Skyline Condemns Algeria for Tightening Control Over Electronic Media
STOCKHOLM - Skyline International condemns Algeria's tighter controls over online media by issuing a new law that increases government censorship over news websites.
In a press release, Skyline said that it is gravely concerned over the executive decree specified to regulate electronic media, which was published on December 8 in the Official online Gazette.
The Algerian authorities argued that it had issued the above-mentioned law to combat "the misuse of this type of modern media" that disseminate "rumors, false news, and fake videos," said communications Minister Ammar Belhimer.
Skyline considers that this law threatens news websites' freedom and even their existence as it includes obligations aimed at strengthening political power' control over freedom of expression on the Internet.
Skyline believes that the law amounts to a ban on independent electronic press and contradicts the Algerian constitution provisions that prohibit any prior censorship on the media. It also violates international charters and agreements on freedom of expression.
Skyline also warns of the danger of the law as it obliges web-based Algerian media outlets to be based within the country with the Dz domain name. Given that most websites are currently hosted abroad, mainly for technical reasons related to their accessibility, and transferring them to Algeria may violate some principles such as Confidentiality of sources.
Skyline further warns that this obligation may lead the government to intervene in website content by controlling everything critical of the authorities.
Also, every news website manager is required to notify the authorities of any "illegal content" published on his platform under the executive decree. This may lead journalists to become collaborators with the police.
Skyline indicates that no less than ten news websites have been blocked and controlled by the authorities during the past months. This comes at time the Algerian government increases censorship over the entire Algerian internet network, which includes 22 million users and the same number of social media users.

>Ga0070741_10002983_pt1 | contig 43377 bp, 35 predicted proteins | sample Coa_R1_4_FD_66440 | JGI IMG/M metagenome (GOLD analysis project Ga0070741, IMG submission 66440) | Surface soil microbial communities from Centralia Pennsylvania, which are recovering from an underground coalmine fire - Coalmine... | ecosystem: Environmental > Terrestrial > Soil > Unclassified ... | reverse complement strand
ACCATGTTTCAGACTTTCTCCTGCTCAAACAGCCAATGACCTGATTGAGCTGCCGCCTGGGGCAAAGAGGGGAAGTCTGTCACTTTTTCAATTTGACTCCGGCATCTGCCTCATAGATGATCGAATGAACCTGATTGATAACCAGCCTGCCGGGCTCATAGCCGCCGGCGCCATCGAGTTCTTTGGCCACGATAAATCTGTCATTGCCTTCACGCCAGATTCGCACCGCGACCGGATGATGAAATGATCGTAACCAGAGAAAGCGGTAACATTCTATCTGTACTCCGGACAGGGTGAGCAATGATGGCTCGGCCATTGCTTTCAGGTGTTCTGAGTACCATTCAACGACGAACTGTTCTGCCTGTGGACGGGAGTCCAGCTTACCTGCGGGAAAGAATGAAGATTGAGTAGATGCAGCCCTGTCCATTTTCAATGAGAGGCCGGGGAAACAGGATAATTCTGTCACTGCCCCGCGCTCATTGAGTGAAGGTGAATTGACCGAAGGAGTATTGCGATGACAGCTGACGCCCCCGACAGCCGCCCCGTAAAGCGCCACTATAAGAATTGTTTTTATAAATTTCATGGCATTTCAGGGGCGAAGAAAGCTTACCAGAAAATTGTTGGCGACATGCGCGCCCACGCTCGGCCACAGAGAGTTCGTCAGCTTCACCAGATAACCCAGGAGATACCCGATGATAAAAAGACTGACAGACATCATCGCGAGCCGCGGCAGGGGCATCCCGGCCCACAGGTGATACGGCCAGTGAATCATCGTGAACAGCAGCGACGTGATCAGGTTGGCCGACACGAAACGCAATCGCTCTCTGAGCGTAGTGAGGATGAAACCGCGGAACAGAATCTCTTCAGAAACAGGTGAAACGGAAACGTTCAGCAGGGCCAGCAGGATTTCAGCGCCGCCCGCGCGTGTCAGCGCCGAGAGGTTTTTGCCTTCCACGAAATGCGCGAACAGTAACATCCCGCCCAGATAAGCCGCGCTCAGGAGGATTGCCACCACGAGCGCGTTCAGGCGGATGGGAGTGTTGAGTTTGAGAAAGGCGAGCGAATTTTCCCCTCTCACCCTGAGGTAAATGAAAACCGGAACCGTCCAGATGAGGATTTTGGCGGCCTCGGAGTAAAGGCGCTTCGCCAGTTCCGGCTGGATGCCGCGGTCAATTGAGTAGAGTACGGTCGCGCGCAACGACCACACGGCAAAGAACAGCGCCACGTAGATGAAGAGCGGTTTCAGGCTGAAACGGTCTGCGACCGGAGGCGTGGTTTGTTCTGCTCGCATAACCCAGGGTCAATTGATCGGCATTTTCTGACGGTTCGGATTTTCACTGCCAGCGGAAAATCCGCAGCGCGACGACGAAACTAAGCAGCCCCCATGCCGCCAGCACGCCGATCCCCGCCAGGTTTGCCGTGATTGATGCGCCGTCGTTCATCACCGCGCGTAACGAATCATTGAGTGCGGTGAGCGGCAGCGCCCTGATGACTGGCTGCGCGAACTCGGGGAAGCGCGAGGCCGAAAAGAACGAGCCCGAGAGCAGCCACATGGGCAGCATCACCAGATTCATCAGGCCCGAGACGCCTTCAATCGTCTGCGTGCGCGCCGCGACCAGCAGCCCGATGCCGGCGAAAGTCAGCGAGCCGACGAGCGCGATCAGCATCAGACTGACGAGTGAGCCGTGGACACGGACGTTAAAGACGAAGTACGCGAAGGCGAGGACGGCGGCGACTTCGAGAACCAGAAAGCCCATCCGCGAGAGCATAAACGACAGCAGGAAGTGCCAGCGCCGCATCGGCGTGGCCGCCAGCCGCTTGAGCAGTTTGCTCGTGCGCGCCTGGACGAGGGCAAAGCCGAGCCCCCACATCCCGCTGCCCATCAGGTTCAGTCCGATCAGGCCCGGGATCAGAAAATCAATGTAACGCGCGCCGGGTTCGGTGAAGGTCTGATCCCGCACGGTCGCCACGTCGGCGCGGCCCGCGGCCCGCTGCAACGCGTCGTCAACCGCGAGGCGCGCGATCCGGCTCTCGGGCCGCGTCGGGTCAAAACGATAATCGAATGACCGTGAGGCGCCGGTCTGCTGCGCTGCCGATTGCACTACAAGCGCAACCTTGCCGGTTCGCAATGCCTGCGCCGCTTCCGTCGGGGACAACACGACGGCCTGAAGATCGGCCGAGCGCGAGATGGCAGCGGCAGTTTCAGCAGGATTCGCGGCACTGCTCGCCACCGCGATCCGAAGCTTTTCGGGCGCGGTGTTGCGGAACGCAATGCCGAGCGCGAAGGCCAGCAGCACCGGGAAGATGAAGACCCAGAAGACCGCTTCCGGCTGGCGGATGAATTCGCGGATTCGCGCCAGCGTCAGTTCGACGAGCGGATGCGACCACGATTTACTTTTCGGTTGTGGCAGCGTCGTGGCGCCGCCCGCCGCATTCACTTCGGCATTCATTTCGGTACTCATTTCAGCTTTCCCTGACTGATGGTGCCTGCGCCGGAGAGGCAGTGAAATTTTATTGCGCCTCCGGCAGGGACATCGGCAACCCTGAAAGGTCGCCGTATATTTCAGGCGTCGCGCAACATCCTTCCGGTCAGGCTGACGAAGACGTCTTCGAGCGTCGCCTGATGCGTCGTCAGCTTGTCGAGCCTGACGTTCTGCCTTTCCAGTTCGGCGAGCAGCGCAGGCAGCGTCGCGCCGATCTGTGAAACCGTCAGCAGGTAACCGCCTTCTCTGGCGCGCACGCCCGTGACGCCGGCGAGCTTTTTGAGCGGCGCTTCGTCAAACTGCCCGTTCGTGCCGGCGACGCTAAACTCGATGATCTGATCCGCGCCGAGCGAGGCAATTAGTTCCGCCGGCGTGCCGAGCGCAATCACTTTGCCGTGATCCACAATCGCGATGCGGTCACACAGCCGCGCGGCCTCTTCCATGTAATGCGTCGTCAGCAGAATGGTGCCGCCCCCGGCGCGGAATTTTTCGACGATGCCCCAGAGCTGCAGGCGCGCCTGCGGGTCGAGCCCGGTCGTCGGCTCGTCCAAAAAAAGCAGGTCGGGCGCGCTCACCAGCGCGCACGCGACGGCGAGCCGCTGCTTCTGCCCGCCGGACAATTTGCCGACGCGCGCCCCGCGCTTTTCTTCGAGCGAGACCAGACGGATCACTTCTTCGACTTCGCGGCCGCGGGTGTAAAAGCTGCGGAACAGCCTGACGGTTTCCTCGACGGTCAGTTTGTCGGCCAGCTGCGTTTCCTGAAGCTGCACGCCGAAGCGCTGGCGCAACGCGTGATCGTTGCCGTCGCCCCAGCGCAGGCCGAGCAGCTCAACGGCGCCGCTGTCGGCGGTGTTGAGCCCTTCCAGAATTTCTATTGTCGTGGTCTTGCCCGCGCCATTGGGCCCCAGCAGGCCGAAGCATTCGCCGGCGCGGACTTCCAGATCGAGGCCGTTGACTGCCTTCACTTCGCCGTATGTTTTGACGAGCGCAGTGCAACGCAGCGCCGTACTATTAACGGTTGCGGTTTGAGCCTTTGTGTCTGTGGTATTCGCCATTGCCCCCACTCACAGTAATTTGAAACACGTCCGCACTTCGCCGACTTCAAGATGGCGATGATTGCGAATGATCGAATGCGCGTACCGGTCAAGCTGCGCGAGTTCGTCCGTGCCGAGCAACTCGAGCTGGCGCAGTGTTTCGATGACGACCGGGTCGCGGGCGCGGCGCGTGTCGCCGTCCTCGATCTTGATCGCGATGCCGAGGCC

Skyline highlights that the Algerian authorities do not only attempt to control the media through legal pressure and economic restrictions, but they also sue Internet users for their critical posts on social media.
Accordingly, Skyline affirms that international charters and conventions guarantee the right to freedom of expression and the press, including Article 19 of the Universal Declaration of Human Rights. This Article states that "Everyone shall have the right to freedom of expression." This right shall include the freedom to seek, receive, and impart information and ideas of all kinds, regardless of frontiers, either orally, in writing or print, in the form of art, or through any other media of his choice regardless of the borders."
The International Foundation "Skyline" warns against the Algerian authorities' attempt to silence voices and restrict independent media, in contradiction to commitments made by Algerian President Abdelaziz Tebboune regarding the protection of freedom of expression and freedoms in the country.
Skyline calls on the Algerian authorities to stop harassing the online media that do not agree with them and allow Algerians to access blocked news websites without restrictions.
Finally, Skyline reiterates that Algeria's Internet service providers must observe the United Nations Guiding Principles on Business and Human Rights, the most acceptable set of human rights principles for businesses.